Your Child's Backpack Could be a Spine Hazard

School is starting, and with it, millions of children will be trudging out the door every morning, with a backpack full of books. But, carrying anything too heavy on the back is dangerous. The reality is that over 15,000 kids will be injured this year by wearing backpacks. Spine and shoulder injuries and poor posture are the results of an improperly heavy or poorly fitting backpack. 


The problem isn’t just carrying textbooks, which are gruesomely heavy and often hardback. Add a notebook for each class or a laptop and other paraphernalia necessary for school survival, and those pounds easily add up. The other problem is also that many children only have a few minutes in between classes, and are rushed through lunch, making a visit to their locker between classes impractical. Even going to the bathroom is problematic.

Before you send your child to school like an overburdened land snail, here are some ways to lighten their load.

A good fit

Take your child to a sporting goods store and ask them to measure your child for the proper size and fit of a backpack. Most of the weight should be on the child’s hips, not their back and shoulders. Have the associate show your child how to adjust their pack to the safest and most comfortable position. 

Quality design

Packs should have thick, padded straps and a waist strap. They should only be 10-15% of a child’s total body weight, and heavier items should be toward the bottom and closer to the body.

Ask the school to have in-class textbooks.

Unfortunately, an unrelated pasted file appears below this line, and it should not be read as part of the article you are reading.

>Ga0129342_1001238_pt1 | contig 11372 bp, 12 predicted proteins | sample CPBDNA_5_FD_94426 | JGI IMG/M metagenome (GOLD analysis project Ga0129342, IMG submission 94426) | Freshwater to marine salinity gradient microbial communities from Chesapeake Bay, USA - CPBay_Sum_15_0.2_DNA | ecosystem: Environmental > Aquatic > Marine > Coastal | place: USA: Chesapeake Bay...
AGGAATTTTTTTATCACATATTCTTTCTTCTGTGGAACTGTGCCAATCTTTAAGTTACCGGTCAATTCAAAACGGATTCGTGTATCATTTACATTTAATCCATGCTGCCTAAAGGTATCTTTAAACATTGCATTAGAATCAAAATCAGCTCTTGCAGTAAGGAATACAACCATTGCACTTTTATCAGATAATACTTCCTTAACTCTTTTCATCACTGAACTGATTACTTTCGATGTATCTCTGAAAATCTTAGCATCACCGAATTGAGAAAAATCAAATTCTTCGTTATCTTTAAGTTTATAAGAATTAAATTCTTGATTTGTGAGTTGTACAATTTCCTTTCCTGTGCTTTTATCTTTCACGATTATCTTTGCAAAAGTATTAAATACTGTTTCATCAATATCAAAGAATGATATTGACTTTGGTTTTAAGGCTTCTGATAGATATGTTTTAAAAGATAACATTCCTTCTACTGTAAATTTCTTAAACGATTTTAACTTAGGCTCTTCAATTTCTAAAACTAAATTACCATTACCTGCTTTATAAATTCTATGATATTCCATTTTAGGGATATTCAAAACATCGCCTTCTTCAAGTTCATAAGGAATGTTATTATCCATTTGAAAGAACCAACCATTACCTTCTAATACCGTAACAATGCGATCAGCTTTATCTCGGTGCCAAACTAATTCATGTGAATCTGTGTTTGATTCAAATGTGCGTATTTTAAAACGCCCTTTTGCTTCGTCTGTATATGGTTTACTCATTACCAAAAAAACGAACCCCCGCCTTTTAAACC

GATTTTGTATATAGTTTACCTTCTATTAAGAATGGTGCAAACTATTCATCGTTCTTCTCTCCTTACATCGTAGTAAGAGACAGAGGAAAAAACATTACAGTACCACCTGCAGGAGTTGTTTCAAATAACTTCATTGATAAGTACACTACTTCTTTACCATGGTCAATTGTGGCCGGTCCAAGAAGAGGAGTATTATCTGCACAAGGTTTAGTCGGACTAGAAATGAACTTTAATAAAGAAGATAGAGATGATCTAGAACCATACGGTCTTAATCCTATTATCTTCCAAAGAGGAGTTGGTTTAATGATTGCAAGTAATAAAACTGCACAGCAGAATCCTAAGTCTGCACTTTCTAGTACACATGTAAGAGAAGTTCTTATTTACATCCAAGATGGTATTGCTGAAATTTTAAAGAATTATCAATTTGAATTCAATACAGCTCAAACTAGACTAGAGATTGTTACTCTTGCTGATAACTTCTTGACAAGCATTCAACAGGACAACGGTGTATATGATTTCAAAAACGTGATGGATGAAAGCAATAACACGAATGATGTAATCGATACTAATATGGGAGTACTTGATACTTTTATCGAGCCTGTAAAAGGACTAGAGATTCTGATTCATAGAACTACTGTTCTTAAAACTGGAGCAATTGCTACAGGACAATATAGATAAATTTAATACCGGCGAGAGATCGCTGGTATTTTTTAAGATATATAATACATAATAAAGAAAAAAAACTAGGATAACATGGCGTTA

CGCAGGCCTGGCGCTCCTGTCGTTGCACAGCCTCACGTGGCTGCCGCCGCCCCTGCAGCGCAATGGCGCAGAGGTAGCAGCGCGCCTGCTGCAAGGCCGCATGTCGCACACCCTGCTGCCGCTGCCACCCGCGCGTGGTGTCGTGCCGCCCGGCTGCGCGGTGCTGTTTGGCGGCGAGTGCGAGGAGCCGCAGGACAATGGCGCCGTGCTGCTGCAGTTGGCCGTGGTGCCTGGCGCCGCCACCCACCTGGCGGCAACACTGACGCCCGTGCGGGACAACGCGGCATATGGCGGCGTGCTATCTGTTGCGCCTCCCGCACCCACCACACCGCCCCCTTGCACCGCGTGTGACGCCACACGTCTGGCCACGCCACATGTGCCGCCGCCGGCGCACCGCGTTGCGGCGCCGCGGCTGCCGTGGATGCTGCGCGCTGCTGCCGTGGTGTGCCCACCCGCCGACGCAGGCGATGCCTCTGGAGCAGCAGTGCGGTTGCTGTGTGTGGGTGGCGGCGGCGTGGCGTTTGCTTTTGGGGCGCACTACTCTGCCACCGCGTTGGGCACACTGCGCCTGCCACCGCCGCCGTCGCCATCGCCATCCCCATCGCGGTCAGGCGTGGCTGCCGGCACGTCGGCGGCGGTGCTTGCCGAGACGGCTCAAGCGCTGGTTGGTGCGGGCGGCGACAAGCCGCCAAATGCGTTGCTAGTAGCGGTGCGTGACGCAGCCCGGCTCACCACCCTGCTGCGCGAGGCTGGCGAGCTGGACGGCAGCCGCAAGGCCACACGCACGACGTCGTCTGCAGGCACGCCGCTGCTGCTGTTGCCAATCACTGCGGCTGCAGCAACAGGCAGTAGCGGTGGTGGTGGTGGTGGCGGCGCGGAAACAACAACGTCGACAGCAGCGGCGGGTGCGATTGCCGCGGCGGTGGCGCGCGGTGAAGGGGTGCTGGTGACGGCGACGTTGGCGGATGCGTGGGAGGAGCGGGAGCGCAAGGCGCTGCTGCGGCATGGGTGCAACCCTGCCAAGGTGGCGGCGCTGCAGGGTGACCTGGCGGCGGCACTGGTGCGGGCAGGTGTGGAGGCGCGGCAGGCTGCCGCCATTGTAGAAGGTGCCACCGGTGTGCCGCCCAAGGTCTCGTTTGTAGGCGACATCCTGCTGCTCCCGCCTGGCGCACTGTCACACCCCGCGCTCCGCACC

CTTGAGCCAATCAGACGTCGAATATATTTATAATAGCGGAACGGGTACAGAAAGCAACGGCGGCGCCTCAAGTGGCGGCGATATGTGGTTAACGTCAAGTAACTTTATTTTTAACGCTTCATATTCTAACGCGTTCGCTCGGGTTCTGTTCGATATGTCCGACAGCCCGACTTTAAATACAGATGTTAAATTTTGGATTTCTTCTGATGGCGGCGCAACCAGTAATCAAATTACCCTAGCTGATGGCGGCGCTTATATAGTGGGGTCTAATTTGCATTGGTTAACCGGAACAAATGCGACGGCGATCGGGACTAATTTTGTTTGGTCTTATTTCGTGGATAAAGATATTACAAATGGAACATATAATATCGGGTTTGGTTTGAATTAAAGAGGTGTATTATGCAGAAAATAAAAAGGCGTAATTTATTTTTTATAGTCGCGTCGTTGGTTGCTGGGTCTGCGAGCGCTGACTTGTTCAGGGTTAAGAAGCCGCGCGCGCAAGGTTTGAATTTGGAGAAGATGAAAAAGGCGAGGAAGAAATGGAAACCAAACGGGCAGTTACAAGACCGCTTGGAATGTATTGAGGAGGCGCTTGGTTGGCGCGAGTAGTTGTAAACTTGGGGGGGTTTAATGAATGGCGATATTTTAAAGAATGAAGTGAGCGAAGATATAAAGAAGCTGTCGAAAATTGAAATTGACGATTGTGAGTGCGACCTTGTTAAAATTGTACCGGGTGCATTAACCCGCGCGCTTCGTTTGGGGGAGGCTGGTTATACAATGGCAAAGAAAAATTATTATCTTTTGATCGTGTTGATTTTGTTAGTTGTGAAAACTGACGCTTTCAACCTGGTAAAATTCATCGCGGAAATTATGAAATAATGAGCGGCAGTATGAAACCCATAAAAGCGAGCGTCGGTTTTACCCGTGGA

While some schools have implemented an in-room book policy, in other situations, it isn't practical. But, as more schools recognize the damage heavy backpacks can do to young bodies, they’re implementing an in-class book set for student use, so children don’t have to be overburdened with textbooks.  

Final note

According to this study, students learn more from an actual book than they do an electronic source.  While a paper source isn’t always available if your child is assigned a novel to read, head down to the used bookstore to get a used paperback instead of a hardback copy when you can. 


As we’ve mentioned before, injuries to children caused by backpacks are common, but it’s essential to note that these injuries are not acute. In other words, while backpacks cause chronic pain and damage, they don’t cause damage severe enough to go to the Emergency room. 

The reason this lack of severity is significant is that he will make a regular practice of either arching the back or be bending forward at the hips. This odd posture will cause abnormal pressure on the spine. If a parent notices this type of pose, immediate steps should be taken to reduce the load. It is likely that the parent will need to be the one who does notice and take action since no one else is likely to notice and intervene. The child may not know such an overload is unnatural unless the parent speaks up.

We hope this information will give you an opportunity to consider your child’s spine health. 

When you’re injured in a car accident, there is no reason to delay treatment due to lack of insurance or while waiting for insurance approval. Here at Northeast Portland Chiropractic, we treat car accident cases with zero out-of-pocket cost to the patient. Call 503-493-9730.